The state of Washington in the far northwest part of our country is a beauty, with ocean breezes, mountains, meadows, and more!
A short drive from Seattle, Washington, takes one into the lush and verdant countryside. There, Snoqualmie Falls thunders over a high cliff and splashes into a pool of water before proceeding onto a rocky riverbed. The falls provide not only stunning beauty but the power to furnish thousands of homes with electricity.
My mother, niece, and I had already spent some time exploring Seattle's Pike Place Market and other notable sites within the city and had taken a day trip into the country to see the charming Bavarian village of Leavenworth. Now we were on our way to tour the San Juan Islands and then Vancouver, Canada.
Since Snoqualmie Falls was heavily advertised as a wondrous site of natural beauty, we thought that we would stop to see if the falls lived up to its hype.
In the town of Snoqualmie, we happened to spot a building that sparked our interest and decided to check it out. Initially built in 1890, this charming railroad depot of the Seattle, Lake Shore and Eastern Railway still graces the small town of Snoqualmie today. Restoration has kept much of it intact with some modern mandated updates, and it is on the National Register of Historic Places.
The Depot is situated in a small, park-like setting within the town of Snoqualmie. One can check out the displays relating to the history of railroads, and it is open most days of the year to the public free of charge.
History of This Area
Native Americans knew of this site long before being discovered by the settlers moving west. Some stories survive to this day regarding the Snoqualmie Falls, and what it means to the native tribes who first called this place home.
The white settler who first recorded visiting the falls in 1849 was a man by the name of Samuel Hancock. A couple of U.S. army personnel first measured the falls in 1853. Passenger trains started transporting people from Seattle to this glorious site beginning in 1889. Legends of its beauty drew more and more people, and it became a growing tourist attraction. Well over a million people annually now visit the Snoqualmie Falls.
The height of this spectacular waterfall in western Washington is about 110 feet taller than the well known Niagara Falls, which borders New York State and Canada.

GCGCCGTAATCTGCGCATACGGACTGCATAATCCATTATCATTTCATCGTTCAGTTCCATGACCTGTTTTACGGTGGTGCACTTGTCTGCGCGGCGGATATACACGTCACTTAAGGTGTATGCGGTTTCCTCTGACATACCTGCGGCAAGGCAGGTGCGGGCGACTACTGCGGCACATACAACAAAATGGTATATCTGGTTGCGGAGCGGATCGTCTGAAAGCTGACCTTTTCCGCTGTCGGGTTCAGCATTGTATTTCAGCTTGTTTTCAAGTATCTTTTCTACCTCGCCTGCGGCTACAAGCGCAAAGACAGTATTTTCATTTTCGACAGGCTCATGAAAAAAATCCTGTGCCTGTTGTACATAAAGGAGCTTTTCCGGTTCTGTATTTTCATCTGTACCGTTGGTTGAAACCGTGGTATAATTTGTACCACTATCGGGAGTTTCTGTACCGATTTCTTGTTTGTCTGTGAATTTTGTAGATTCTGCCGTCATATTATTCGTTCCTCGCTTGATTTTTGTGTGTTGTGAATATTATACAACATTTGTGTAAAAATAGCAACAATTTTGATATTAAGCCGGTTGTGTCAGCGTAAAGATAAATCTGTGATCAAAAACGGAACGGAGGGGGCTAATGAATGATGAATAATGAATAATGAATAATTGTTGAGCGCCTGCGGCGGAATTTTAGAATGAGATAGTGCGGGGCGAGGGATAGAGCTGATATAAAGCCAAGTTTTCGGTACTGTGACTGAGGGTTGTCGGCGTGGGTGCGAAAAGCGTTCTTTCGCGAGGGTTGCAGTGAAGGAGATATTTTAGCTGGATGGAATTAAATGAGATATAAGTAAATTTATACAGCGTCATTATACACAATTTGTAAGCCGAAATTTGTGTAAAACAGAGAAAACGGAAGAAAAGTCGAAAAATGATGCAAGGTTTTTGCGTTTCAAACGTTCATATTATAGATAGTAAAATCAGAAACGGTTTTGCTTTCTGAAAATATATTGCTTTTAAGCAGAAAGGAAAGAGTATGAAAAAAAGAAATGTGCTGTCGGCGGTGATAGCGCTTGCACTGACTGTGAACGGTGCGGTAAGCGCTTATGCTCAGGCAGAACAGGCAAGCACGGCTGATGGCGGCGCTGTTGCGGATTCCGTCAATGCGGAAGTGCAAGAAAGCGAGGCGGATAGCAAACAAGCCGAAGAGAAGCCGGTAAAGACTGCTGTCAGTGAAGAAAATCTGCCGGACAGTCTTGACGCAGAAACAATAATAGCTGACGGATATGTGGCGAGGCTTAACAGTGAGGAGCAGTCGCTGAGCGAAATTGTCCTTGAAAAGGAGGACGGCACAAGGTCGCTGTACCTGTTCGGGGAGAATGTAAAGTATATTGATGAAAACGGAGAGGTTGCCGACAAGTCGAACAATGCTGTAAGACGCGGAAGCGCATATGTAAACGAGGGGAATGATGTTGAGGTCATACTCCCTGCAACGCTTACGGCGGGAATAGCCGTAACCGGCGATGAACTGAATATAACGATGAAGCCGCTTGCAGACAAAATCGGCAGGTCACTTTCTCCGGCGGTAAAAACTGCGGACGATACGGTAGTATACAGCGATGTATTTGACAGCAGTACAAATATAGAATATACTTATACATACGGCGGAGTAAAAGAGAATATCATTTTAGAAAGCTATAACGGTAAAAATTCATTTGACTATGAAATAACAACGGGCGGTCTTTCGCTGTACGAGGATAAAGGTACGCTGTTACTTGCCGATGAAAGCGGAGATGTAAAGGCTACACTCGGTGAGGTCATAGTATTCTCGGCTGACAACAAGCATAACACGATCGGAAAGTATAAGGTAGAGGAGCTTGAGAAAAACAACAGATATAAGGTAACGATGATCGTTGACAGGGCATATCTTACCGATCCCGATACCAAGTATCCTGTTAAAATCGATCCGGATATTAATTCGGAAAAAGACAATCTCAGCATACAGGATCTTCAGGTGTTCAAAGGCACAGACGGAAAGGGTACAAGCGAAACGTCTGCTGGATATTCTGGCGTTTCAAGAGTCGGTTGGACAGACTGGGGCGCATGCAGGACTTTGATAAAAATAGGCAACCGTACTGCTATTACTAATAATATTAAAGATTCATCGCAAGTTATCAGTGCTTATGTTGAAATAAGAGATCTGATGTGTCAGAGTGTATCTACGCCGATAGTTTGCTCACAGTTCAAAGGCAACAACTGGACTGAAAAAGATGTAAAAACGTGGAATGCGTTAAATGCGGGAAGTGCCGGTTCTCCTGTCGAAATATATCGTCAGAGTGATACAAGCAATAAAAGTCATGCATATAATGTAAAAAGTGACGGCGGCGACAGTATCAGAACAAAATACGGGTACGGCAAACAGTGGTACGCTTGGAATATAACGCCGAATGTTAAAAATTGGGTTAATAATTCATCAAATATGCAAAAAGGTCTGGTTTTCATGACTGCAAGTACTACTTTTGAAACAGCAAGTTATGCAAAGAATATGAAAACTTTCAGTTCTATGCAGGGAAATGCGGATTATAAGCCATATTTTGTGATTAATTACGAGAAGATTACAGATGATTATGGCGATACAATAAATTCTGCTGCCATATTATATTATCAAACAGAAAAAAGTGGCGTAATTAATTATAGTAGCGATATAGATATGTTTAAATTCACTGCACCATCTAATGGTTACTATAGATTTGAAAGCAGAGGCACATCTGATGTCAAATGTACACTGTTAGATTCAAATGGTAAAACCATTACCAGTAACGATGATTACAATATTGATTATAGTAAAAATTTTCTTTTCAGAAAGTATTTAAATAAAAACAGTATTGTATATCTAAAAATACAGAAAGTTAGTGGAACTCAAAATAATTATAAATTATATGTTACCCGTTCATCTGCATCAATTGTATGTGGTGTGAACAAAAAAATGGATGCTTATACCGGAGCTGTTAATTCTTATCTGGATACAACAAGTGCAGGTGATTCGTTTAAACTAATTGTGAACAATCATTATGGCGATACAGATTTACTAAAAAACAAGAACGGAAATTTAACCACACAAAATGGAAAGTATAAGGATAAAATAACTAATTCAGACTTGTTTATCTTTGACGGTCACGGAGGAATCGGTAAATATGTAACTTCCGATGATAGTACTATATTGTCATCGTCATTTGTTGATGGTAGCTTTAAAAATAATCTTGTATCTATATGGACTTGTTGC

It was a bright and sunny day when we visited the site. From the parking lot, it is an easy walk and handicap accessible to be able to view the cataract of water rushing over its precipice and falling the 268 feet to the pool below.
According to literature that I picked up, in the late 1800s, daredevil tightrope walkers traversed the river over the falls entertaining an audience below. Dangerous, that kind of risky behavior has not been allowed for a long time.
The Trail Down to the Falls
My niece and I decided to take the trail to get down to Snoqualmie River and be able to view the falls looking back up at it from that perspective. My mother decided to stay up at the top and await our return.
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It is about one-half mile down to the river, but it is a steep hike one that changes elevation by around 300 feet. The trail brought us close to the moss-covered trees and other vegetation that clung to the walls of the cliff as we worked our way down to the roaring falls and river. It was beautiful to view. Our reward for the hike can be seen via the following photos.
Snoqualmie Falls Power Plant
Upon reaching the bottom, we got to see an old but still operating hydroelectric power plant built in the year 1898. It was an engineering marvel of the 19th century. This hydroelectric plant furnishes electricity to much of the pacific northwest.
After my niece and I climbed back up the steep trail and rejoined my patient mother, we decided to take a look at the historic Salish Lodge that is situated on a bluff overlooking the Snoqualmie Falls.
First built in 1916, it has been rebuilt utilizing the original stone fireplace. It has become a luxury lodging only 30 miles east of Seattle and also offers spa services and fine dining. It was lunchtime, so we decided to dine there. We were well satisfied with our selections.
A son and daughter-in-law of good friends of ours had their wedding reception at the beautiful Salish Lodge some years later after our visit. It would be a beautiful northwest wedding and even a honeymoon location!
Stopping and exploring Snoqualmie Falls and the lovely Salish Lodge in Washington State just east of Seattle made for a pleasant interlude on our 15-day vacation many years ago. The power and beauty of those tall cascading falls will make for fond memories. If you get a chance to visit there, I would highly recommend it.
This content is accurate and true to the best of the author’s knowledge and is not meant to substitute for formal and individualized advice from a qualified professional.
© 2010 Peggy Woods